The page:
Investment Management – what’s left to outsource

Posted on : 30-11-2016 | By : richard.gale | In : Finance

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Many Investment Management (IM) firms have outsourced significant business functions: settlement, collateral management, accounting departments have been ‘lifted out’ of a significant number of IM companies and are being run as a service by a smaller number of specialised financial services organisations.

We think the next phase for outsourcing are the middle and some of the front office functions as focus for IM firms is on ability to out-perform, reduce time to market for new products and to reduce costs. Regulation is a key driver for this as the complexities of dealing with constant regulatory change is increasing costs and constraints on  IM firms ability to move into new, more profitable, markets. New investment themes such as liability driven investing and securities such as OTC derivatives are much more widely utilised in investment firms than, say, 5 years ago. There is also the avalanche of regulation in-flight (AIFM, Dodd-Frank, MiFIR & Solvency II to name a few)  to enforce reporting and risk management. This results in operational activities such as collateral management becoming much more complex than transacting with conventional securities.

A few months back we discussed the future of middle office outsourcing with Maha Khan Phillips in Best Execution magazine and we want to expand on those thoughts here.

Another trend we see is how the Investment Banking industry is starting to look at outsourcing the non-value-add functions to reduce costs and help streamline their business areas. They are being impacted in a similar way to IM firms at the turn of the century in terms of reduction in income and focus on cost reduction.

 Outsourcing history and developments

The first phase of outsourcing often was a simple ‘lift-out’ where the back office was separated as a whole – people, systems, and processes  with a line drawn across the organisation splitting the remaining front/middle office from the outsourced back office. This was driven by a number of factors but cost reduction and the drive to better returns was core.

As an approach the lift-out worked and enabled the IM organisation to focus on its core business of investing money.  Over time as the industry matures, the limitations of this approach are becoming clear. The ability to be responsive to new business requirements can be reduced:  flexibility in the operating model to react to new changes such as business focus, new asset classes and volume variations are often slowed by split between organisations. The outsourcers will have a number of clients with differing requirements and a limited ability to change which can impact speed of delivery.

These factors have led to some operational challenges and frictions between the client and supplier the result of which has led to a reassessment of the services and relationship. The client has a number of choices available and, as the earlier contracts mature, firms are identifying this period as an opportunity to review the current state vs. alternative strategies. The choices are broadly:

  1. Insource. To undo the lift-out and bring services back in-house. Some organisations have done this with varying degrees of success but the underlying rationale for outsourcing and the business case underpinning this needs to be closely examined.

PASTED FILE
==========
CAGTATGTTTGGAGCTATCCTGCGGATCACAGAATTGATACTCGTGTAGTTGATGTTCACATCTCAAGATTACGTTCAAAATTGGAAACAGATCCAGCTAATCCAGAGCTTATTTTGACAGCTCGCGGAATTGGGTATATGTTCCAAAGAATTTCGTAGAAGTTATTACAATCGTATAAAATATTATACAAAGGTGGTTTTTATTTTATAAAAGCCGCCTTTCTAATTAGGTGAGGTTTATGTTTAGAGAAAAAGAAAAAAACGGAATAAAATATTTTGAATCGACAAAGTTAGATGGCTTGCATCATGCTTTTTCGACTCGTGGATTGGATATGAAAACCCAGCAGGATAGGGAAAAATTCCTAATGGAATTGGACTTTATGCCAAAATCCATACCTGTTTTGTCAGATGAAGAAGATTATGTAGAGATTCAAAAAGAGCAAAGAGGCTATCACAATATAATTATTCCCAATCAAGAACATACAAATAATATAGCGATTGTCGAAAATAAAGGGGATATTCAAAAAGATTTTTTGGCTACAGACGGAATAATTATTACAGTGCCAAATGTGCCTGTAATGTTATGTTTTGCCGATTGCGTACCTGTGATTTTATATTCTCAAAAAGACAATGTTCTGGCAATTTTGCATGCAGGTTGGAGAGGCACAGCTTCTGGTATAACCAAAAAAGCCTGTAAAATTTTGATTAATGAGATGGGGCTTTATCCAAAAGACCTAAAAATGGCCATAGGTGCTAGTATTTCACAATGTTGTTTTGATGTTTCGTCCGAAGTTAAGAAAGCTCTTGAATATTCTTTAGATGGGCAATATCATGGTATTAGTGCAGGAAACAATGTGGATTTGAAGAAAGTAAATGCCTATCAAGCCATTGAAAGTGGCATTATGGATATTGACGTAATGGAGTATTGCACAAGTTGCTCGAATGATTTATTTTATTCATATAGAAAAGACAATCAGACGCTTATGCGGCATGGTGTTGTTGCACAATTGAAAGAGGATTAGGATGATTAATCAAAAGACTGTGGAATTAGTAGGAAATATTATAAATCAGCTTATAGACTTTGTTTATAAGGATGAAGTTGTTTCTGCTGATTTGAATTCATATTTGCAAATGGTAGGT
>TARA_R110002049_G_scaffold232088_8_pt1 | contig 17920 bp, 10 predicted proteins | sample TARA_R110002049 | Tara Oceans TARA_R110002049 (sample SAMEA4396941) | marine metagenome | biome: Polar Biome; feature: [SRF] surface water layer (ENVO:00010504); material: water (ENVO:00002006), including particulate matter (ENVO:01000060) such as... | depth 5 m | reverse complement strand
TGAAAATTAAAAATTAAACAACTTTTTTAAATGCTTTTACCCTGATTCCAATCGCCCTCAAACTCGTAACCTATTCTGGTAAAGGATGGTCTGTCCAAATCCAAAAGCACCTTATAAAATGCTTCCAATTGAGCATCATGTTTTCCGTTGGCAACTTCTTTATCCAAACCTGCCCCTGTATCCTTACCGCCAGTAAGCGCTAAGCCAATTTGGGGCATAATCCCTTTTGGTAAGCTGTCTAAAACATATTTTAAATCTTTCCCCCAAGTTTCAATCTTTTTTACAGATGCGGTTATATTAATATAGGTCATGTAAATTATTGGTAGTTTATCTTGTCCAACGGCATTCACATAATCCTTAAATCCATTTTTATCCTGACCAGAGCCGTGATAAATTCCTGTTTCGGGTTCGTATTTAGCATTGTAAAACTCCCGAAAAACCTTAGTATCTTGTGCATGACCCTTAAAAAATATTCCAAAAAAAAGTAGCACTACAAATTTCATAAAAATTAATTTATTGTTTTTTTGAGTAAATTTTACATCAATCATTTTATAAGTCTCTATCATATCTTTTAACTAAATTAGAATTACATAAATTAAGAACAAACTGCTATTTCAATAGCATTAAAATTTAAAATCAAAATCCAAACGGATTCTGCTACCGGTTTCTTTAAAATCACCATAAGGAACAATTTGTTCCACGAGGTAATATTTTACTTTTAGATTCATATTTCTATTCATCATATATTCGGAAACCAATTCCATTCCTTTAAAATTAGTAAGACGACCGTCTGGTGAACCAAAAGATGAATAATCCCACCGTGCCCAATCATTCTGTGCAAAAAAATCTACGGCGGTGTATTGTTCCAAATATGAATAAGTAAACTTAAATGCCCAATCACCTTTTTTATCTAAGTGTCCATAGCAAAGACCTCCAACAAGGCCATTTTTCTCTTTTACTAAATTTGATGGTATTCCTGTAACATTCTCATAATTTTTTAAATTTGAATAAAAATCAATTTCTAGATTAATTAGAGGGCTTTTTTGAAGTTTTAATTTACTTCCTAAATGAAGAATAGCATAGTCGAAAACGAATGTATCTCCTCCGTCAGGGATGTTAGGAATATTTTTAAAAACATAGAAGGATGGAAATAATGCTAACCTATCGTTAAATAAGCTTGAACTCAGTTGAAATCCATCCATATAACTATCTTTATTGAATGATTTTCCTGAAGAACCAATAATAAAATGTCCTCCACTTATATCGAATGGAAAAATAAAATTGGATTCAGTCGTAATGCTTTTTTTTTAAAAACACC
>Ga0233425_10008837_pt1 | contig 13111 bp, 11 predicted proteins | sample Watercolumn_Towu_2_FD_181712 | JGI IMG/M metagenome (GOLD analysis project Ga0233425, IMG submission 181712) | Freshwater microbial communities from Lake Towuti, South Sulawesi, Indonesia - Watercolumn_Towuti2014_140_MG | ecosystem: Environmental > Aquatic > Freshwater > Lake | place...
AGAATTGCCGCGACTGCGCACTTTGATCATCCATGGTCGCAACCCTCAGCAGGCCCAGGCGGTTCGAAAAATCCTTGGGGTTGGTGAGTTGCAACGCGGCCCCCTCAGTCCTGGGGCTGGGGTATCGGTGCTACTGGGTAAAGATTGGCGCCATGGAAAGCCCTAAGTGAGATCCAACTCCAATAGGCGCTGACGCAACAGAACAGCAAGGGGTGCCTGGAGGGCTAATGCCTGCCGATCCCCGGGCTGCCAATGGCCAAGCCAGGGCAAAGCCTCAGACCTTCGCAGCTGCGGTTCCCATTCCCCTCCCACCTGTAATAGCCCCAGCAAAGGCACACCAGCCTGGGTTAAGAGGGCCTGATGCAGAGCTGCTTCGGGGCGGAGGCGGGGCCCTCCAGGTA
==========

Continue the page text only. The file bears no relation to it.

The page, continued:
2. Migrate to new outsourcer. This is potentially one of the more complex solutions but also a possibility to re-engineer the business. Often there are complex interactions between the client/supplier that exist because of the way the outsource was constructed historically. This ‘web’ of interfaces, processes and procedures will need to be cleaned and logically split to migrate. Also the level of complexity from moving from one (client) organisation to an outsource supplier goes to a new level when migrating suppliers.
  3. Stay with existing and work together to improve service, relationship and capabilities.
  4. A combination of the above not excluding outsourcing more functions of the client firm.

Assuming the client strategically does not which to insource the functions then one of the most important activities is to grow the client/supplier relationship into an aligned partnership. This is the time when parties need to work together to construct a roadmap to move to a more efficient, cost effective and flexible model to deliver optimised services and capacity to grow.

This trend is gathering pace as firms look to ‘smarter’ outsourcing which bundles up groups of functions and let someone else look after the day to day management whilst enjoying a consistent service and pricing. Significant middle office functions are in-scope and included in those are what are traditionally seen as front office capabilities such as deal execution and compliance monitoring.

Interestingly the Buy-side has led the way on outsourcing. Investment banks have previously been too busy ‘running’ to keep up – growing new business areas and have been wary of outsourcing as a brake on their flexibility and ability to expand. The focus has been on IT infrastructure, testing & development and creating ‘captives’ in lower cost areas for operations. Now cost and regulatory pressures are proving a heavy burden then banks are now spending more time and energy looking into outsourcing their non-propriety functions. We think this is one of the trend areas for the next few years.